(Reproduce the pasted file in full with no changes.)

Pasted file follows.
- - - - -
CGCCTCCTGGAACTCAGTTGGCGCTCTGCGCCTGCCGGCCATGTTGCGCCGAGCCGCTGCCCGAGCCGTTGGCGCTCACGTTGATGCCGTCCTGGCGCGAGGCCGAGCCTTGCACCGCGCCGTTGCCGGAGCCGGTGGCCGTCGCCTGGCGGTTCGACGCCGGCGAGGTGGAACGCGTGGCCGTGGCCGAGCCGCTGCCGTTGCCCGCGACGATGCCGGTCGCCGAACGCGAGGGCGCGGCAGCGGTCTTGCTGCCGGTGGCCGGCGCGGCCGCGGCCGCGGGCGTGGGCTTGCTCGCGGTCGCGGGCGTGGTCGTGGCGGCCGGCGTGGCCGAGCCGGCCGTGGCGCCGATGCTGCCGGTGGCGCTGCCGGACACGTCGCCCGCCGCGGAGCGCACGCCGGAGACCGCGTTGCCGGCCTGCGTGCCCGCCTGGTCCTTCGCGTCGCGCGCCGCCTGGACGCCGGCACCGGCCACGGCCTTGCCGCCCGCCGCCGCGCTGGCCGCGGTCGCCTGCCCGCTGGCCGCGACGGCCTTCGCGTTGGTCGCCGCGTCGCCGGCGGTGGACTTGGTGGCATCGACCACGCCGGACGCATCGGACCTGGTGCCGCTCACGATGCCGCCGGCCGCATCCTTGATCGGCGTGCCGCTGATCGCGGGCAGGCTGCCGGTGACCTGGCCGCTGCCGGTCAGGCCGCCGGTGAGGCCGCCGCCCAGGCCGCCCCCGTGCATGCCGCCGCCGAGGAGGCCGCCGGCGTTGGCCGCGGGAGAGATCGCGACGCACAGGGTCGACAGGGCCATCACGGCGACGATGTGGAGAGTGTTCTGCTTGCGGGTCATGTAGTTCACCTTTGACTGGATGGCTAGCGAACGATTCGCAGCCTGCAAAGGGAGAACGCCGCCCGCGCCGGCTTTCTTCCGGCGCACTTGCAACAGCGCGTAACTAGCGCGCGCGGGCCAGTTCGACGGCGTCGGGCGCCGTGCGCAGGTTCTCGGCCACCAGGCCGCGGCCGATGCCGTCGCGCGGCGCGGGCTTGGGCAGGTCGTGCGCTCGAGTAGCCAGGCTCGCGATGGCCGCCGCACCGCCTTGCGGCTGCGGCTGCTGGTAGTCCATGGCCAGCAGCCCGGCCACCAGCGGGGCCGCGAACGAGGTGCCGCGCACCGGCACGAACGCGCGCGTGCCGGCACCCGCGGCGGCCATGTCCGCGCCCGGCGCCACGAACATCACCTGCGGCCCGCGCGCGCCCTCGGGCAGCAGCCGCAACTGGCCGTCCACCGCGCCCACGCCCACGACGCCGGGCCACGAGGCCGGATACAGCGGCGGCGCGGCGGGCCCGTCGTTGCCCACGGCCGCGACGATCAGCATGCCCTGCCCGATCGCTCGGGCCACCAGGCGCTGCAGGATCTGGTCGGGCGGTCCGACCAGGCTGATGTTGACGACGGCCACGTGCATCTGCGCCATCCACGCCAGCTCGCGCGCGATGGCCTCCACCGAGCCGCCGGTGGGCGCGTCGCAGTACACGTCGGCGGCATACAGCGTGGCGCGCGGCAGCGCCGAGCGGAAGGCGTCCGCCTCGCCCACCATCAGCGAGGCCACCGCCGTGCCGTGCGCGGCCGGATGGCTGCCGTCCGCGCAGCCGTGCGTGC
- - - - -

CGCCTCCTGGAACTCAGTTGGCGCTCTGCGCCTGCCGGCCATGTTGCGCCGAGCCGCTGCCCGAGCCGTTGGCGCTCACGTTGATGCCGTCCTGGCGCGAGGCCGAGCCTTGCACCGCGCCGTTGCCGGAGCCGGTGGCCGTCGCCTGGCGGTTCGACGCCGGCGAGGTGGAACGCGTGGCCGTGGCCGAGCCGCTGCCGTTGCCCGCGACGATGCCGGTCGCCGAACGCGAGGGCGCGGCAGCGGTCTTGCTGCCGGTGGCCGGCGCGGCCGCGGCCGCGGGCGTGGGCTTGCTCGCGGTCGCGGGCGTGGTCGTGGCGGCCGGCGTGGCCGAGCCGGCCGTGGCGCCGATGCTGCCGGTGGCGCTGCCGGACACGTCGCCCGCCGCGGAGCGCACGCCGGAGACCGCGTTGCCGGCCTGCGTGCCCGCCTGGTCCTTCGCGTCGCGCGCCGCCTGGACGCCGGCACCGGCCACGGCCTTGCCGCCCGCCGCCGCGCTGGCCGCGGTCGCCTGCCCGCTGGCCGCGACGGCCTTCGCGTTGGTCGCCGCGTCGCCGGCGGTGGACTTGGTGGCATCGACCACGCCGGACGCATCGGACCTGGTGCCGCTCACGATGCCGCCGGCCGCATCCTTGATCGGCGTGCCGCTGATCGCGGGCAGGCTGCCGGTGACCTGGCCGCTGCCGGTCAGGCCGCCGGTGAGGCCGCCGCCCAGGCCGCCCCCGTGCATGCCGCCGCCGAGGAGGCCGCCGGCGTTGGCCGCGGGAGAGATCGCGACGCACAGGGTCGACAGGGCCATCACGGCGACGATGTGGAGAGTGTTCTGCTTGCGGGTCATGTAGTTCACCTTTGACTGGATGGCTAGCGAACGATTCGCAGCCTGCAAAGGGAGAACGCCGCCCGCGCCGGCTTTCTTCCGGCGCACTTGCAACAGCGCGTAACTAGCGCGCGCGGGCCAGTTCGACGGCGTCGGGCGCCGTGCGCAGGTTCTCGGCCACCAGGCCGCGGCCGATGCCGTCGCGCGGCGCGGGCTTGGGCAGGTCGTGCGCTCGAGTAGCCAGGCTCGCGATGGCCGCCGCACCGCCTTGCGGCTGCGGCTGCTGGTAGTCCATGGCCAGCAGCCCGGCCACCAGCGGGGCCGCGAACGAGGTGCCGCGCACCGGCACGAACGCGCGCGTGCCGGCACCCGCGGCGGCCATGTCCGCGCCCGGCGCCACGAACATCACCTGCGGCCCGCGCGCGCCCTCGGGCAGCAGCCGCAACTGGCCGTCCACCGCGCCCACGCCCACGACGCCGGGCCACGAGGCCGGATACAGCGGCGGCGCGGCGGGCCCGTCGTTGCCCACGGCCGCGACGATCAGCATGCCCTGCCCGATCGCTCGGGCCACCAGGCGCTGCAGGATCTGGTCGGGCGGTCCGACCAGGCTGATGTTGACGACGGCCACGTGCATCTGCGCCATCCACGCCAGCTCGCGCGCGATGGCCTCCACCGAGCCGCCGGTGGGCGCGTCGCAGTACACGTCGGCGGCATACAGCGTGGCGCGCGGCAGCGCCGAGCGGAAGGCGTCCGCCTCGCCCACCATCAGCGAGGCCACCGCCGTGCCGTGCGCGGCCGGATGGCTGCCGTCCGCGCAGCCGTGCGTGC